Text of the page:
Explore Glacier Bay National Park & Preserve.
Glacier Bay National Park is a UNESCO World Heritage Site with many glaciers to see; past visitors rave about its scenery, which includes tidewater glaciers, glassy water, mountains and wildlife such as whales, harbor seals, otters and brown bears. One bonus of sailing a national park is that cruise lines are required to have a park ranger onboard while in the confines of the park; this means cruisers get access to the knowledge park rangers carry with them. The local park rangers narrate the sights and ecology of Glacier Bay over the loudspeaker as you sail and offer shorter lectures and informal chats.
Lofty mountain peaks, ice-sculptured fjords, an abundance of marine wildlife and, most of all, massive tidewater glaciers, have made Glacier Bay National Park and Preserve one of Alaska’s most spectacular settings and a must-stop for every cruise ship sailing north through Southeast Alaska.
Covering 3.3 million acres of rugged mountains, dynamic glaciers, temperate rainforest, wild coastlines and deep sheltered fjords, Glacier Bay National Park is a highlight of Alaska’s Inside Passage and part of a 25-million acre, one of the world’s largest international protected areas. From sea to summit, Glacier Bay offers limitless opportunities for adventure and inspiration.
Village of Gustavus
More than 90 percent of the park’s visitors arrive on cruise ships, which swing through the vast bay but never stop. The rest pass through either the village of Gustavus or the park headquarters of Bartlett Cove for a variety of adventures. The Gustavus surrounding area and Glacier Bay National Park in Southeast Alaska offer visitors a fantastic selection of exciting wilderness adventures and activities to choose from. The park’s 10 miles of maintained trails is limited to Bartlett Cove but Glacier Bay offers an excellent opportunity for people who have experience on the water but not necessarily as kayakers. Kayakers will enjoy world class kayaking adventures, often dropped off in the well-protected arms and inlets deep in the bay where they paddle past glaciers and camp along the shoreline on their own or as part of a guided kayaking tour. Nature and wildlife enthusiasts will be wowed by fantastic whale watching and eco touring experiences, fisherman will be blown away by the finest sportfishing charters and opportunities on the planet. Whether you are here for a day or a week, you’ll find endless opportunities for discovery and adventure here. Glacier Bay Lodge, nestled under the spruce trees that line Bartlett Cove, offers the only hotel accommodations within the park.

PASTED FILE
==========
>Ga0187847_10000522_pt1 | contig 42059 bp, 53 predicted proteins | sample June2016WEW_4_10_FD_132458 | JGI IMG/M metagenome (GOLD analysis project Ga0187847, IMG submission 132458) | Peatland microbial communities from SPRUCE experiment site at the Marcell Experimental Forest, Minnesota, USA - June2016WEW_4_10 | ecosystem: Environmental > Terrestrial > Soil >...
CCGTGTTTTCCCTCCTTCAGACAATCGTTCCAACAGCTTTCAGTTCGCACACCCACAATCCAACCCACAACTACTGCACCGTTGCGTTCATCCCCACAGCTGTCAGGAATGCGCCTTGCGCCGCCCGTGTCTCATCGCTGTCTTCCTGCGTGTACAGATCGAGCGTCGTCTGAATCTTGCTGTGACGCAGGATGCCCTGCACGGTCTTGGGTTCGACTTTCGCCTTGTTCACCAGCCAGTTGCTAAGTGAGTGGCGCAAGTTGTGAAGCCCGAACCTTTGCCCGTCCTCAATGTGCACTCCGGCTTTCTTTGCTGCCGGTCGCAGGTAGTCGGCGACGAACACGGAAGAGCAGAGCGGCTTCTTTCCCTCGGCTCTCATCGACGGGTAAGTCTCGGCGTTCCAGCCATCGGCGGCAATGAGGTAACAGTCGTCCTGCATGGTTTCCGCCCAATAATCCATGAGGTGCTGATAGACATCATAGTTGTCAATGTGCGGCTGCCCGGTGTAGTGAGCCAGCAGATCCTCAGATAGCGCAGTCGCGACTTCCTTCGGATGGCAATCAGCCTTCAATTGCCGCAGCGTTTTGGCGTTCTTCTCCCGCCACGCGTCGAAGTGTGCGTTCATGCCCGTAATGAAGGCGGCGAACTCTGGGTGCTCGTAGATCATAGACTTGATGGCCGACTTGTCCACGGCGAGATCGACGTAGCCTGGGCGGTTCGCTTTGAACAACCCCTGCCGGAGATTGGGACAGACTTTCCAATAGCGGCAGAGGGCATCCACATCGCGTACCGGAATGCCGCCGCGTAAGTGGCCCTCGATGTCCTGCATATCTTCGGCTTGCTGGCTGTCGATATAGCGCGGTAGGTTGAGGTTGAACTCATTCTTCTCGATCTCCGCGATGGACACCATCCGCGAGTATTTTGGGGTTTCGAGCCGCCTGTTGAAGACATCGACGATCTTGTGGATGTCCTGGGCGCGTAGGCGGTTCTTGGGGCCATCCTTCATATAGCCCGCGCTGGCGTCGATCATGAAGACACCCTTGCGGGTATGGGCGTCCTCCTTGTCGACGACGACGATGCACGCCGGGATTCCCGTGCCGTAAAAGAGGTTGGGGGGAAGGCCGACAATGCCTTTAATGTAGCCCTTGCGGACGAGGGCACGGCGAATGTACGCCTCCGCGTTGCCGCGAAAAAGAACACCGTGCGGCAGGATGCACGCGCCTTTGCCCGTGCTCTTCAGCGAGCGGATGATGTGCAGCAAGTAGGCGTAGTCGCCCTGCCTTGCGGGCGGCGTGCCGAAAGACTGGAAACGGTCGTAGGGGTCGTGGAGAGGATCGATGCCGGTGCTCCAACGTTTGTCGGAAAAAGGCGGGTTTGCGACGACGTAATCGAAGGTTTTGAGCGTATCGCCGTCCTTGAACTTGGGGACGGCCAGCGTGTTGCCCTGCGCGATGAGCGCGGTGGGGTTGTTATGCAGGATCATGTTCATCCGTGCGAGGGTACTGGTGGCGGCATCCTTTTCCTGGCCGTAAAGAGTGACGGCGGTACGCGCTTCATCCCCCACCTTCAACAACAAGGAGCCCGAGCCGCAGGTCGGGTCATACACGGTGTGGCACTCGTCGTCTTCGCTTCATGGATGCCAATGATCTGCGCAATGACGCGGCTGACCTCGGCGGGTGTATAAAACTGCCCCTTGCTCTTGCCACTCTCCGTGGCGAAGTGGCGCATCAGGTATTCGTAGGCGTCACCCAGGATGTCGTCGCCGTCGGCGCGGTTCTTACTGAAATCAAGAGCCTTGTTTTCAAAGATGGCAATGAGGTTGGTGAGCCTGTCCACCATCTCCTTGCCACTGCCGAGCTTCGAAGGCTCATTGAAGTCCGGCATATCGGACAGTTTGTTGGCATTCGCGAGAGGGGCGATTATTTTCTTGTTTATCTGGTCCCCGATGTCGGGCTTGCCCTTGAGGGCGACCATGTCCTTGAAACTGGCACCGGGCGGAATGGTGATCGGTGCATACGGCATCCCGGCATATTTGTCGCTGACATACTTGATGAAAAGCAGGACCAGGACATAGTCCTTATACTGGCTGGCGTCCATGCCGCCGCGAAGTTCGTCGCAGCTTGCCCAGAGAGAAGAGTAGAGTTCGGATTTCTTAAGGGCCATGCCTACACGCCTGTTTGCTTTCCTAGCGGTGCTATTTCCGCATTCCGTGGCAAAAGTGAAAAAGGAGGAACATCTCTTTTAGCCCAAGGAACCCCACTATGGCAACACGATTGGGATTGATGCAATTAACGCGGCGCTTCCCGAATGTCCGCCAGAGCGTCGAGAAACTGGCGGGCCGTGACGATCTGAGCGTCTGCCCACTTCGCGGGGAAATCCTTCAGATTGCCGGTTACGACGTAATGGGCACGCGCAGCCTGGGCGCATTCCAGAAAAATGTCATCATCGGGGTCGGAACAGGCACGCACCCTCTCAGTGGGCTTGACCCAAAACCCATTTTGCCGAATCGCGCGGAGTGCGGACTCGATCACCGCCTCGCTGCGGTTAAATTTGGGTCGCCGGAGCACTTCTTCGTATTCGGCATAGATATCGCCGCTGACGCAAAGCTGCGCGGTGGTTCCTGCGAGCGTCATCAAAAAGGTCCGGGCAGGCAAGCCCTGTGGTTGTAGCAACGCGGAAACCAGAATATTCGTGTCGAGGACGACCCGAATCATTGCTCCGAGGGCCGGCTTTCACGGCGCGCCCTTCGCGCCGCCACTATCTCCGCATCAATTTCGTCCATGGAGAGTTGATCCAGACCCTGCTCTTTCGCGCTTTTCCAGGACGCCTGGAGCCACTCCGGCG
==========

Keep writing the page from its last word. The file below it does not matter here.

The marine wilderness of Glacier Bay offers rare opportunities to study the ebb and flow of glaciers. The last of Glacier Bay National Park’s four glacial periods, the Little Ice Age, began about 4,000 years ago, and the glaciers that exist in the park today are remnants of this period.
Temperate rainforest dominates the southern part of Glacier Bay National Park. Many plants are able to live in this coastal area is due to the mild, moist climate that’s developed in the region over the past 200-300 years. As the forest ages, trees grow taller and their branches form a canopy that shades the ground beneath them. The soil becomes more acidic and swampy, promoting the growth of western hemlock. Spruce does almost as well in these unique conditions.